Disappointed applicant, disappointed Landlord.

disappointment“When we refuse to work with our disappointment, we break the Precepts: rather than experience the disappointment, we resort to anger, greed, gossip, criticism. Yet it’s the moment of being that disappointment which is fruitful; and, if we are not willing to do that, at least we should notice that we are not willing. The moment of disappointment in life is an incomparable gift that we receive many times a day if we’re alert. This gift is always present in anyone’s life, that moment when ‘It’s not the way I want it!” Charlotte Joko Beck
Recently a good friend of mine applied for an apartment and didn’t get it. She was so very disappointed that she was almost in tears, very upset and felt rejected. Her response was a very normal one I think, she felt personally rejected by the person “holding the keys” to a beautiful apartment that she wanted to live in. She, as expected, wondered why ? Why was she rejected in this way ? Since I haven’t been a renter in many years I haven’t been on her side of this situation, but, quite a few times I’ve been on the other. The side of what one might call the “rejector.” I can’t remember how many times I’ve had to call an enthusiastic rental applicant and tell them that I decided to rent to someone else. What’s interesting is that I felt very disappointed too. Disappointed that they didn’t make enough money to pay the rent, maybe disappointed that they never submitted the financial information that I asked them for, and, sometimes, even disappointed that I can’t rent the place to all the wonderful people who want it – I have to choose only one tenant ! Above all these disappointments is often just the sadness I feel when I have to tell them I’ve chosen someone else. I often know that the person on the other end of the phone is going to be pretty heartbroken by the news I have to give, and yet I have no choice but to rent to the person most qualified. If I don’t rent to the person most suitable, I know that we all will suffer.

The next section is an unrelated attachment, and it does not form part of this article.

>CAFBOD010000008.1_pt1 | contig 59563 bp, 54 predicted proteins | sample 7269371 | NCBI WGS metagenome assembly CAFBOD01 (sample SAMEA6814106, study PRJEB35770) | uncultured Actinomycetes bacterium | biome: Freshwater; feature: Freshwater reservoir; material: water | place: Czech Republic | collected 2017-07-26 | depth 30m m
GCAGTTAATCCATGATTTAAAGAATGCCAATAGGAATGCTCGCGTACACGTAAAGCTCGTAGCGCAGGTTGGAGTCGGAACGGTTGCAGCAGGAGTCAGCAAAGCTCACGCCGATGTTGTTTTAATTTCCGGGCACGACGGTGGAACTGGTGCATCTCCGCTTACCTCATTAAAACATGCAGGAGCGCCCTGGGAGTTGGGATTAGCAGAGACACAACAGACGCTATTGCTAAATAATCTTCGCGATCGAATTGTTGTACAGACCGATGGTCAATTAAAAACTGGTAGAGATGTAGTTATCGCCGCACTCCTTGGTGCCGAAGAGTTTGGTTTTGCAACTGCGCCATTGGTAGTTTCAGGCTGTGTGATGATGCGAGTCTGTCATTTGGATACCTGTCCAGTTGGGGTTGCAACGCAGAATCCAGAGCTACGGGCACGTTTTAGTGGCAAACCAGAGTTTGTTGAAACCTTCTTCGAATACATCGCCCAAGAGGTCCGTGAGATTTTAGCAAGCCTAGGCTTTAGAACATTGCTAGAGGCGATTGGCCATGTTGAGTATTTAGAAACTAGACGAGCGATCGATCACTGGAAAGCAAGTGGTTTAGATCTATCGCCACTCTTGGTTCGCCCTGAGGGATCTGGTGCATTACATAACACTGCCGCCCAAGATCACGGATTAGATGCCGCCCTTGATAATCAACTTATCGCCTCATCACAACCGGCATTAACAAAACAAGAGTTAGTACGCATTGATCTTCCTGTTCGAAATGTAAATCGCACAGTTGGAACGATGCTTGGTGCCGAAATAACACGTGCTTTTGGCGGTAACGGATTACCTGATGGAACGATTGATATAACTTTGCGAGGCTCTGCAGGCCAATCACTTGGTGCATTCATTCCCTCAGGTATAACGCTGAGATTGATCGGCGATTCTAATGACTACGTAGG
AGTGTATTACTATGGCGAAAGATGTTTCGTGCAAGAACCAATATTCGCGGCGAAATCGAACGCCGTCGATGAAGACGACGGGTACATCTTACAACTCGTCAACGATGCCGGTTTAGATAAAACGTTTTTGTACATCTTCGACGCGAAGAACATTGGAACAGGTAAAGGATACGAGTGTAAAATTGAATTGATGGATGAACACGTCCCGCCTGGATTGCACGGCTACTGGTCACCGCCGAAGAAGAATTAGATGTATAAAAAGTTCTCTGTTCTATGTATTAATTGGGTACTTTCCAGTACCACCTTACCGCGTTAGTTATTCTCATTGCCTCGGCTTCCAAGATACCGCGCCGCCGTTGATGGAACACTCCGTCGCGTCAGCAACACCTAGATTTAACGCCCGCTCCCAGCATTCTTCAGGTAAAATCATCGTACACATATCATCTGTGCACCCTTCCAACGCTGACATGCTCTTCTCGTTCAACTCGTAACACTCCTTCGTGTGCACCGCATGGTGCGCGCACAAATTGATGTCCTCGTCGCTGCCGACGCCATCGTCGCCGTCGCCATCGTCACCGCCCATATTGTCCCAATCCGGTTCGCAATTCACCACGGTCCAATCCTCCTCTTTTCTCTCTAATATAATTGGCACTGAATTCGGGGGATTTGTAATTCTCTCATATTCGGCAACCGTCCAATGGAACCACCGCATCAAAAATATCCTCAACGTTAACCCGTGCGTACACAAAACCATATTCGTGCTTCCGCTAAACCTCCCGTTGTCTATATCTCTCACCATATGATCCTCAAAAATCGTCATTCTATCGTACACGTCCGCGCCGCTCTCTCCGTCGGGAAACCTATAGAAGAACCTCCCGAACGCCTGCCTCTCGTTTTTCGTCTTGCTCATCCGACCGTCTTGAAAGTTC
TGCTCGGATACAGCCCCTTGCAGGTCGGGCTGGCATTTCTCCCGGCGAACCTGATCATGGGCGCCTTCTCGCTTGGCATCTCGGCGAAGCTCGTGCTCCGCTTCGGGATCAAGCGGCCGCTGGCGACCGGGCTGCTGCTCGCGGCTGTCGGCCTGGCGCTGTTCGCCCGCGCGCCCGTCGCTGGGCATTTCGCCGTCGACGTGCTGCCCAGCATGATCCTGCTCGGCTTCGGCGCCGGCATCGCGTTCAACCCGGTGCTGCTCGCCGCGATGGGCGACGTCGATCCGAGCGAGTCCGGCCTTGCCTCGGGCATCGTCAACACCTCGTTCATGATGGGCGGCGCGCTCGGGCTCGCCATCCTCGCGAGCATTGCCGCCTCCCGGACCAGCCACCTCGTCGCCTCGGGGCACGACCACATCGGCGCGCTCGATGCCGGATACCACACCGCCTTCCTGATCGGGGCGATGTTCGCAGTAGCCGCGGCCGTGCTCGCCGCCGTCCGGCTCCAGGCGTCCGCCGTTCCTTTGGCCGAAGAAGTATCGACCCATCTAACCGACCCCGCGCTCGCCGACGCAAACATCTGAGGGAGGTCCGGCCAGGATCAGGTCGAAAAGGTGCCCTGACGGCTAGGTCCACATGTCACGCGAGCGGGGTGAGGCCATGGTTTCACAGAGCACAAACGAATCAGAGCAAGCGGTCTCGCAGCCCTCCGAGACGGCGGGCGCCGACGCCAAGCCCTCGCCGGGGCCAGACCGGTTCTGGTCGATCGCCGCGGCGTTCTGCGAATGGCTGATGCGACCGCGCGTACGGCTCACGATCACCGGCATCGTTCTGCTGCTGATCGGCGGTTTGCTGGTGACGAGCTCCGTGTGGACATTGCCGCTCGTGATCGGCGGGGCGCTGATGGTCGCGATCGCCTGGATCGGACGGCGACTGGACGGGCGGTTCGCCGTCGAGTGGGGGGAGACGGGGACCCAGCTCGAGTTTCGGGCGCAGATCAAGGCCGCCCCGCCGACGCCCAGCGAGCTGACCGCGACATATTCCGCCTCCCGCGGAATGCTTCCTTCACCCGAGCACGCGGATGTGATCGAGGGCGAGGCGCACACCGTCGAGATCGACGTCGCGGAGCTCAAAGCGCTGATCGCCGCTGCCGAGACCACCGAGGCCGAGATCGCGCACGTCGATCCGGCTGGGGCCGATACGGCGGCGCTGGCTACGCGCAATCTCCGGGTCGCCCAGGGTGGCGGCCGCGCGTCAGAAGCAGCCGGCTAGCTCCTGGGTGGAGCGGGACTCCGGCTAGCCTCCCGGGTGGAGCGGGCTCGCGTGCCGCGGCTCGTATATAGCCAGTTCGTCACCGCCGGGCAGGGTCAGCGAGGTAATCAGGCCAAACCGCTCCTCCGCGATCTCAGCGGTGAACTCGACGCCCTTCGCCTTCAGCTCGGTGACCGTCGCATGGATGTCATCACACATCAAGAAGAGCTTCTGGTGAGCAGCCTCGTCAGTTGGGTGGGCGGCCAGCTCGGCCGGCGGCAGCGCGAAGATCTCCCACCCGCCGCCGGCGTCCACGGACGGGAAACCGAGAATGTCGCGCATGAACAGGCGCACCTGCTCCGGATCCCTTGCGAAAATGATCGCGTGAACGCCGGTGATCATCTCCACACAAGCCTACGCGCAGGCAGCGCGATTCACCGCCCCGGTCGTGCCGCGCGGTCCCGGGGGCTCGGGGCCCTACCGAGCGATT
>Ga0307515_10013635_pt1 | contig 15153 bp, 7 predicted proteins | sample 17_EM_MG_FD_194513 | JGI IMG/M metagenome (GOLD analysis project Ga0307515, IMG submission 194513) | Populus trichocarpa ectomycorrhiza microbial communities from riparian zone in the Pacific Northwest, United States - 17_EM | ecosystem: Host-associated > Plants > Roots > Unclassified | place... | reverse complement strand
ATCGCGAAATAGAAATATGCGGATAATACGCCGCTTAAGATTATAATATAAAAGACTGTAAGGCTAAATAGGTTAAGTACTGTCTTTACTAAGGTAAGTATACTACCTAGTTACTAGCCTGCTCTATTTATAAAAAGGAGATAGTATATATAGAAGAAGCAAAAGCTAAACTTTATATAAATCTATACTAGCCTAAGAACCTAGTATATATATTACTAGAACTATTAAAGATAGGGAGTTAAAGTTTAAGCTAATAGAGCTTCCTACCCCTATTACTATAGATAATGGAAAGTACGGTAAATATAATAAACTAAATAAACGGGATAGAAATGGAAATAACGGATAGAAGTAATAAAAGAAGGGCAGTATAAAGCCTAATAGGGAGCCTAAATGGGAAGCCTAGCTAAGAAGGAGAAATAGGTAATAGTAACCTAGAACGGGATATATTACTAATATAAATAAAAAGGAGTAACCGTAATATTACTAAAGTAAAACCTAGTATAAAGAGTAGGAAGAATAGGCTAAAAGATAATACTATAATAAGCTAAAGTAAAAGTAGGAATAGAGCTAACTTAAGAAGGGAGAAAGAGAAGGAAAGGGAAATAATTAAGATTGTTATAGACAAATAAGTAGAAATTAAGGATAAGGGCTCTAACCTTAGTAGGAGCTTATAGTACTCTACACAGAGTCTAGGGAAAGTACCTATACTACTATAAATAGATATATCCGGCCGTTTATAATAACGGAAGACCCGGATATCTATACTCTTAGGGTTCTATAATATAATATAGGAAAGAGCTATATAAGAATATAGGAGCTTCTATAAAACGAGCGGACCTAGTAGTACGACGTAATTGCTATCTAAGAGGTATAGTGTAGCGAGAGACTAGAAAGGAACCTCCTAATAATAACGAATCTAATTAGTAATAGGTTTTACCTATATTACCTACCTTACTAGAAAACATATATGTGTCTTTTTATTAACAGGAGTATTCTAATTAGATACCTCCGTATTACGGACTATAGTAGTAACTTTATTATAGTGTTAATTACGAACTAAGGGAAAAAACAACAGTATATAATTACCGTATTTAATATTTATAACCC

Both the landlord and the perspective tenant can learn from Joko how to work and be transformed by the emotions of this situation. We can throw anger and criticisms at the other person, or we can realize that sometimes there is disappointment in life and no one is to blame for it. “You can’t always get what you want.”
Some disappointments are so major that they even may lead us to suicide, like being asked for a divorce by (who you thought was ) your loving wife or husband. But even these kinds of difficult   experiences can be transformed by the light of awareness. We can become more free by seeing them as temporary manifestations of the human condition, instead of something that has destroyed our life forever.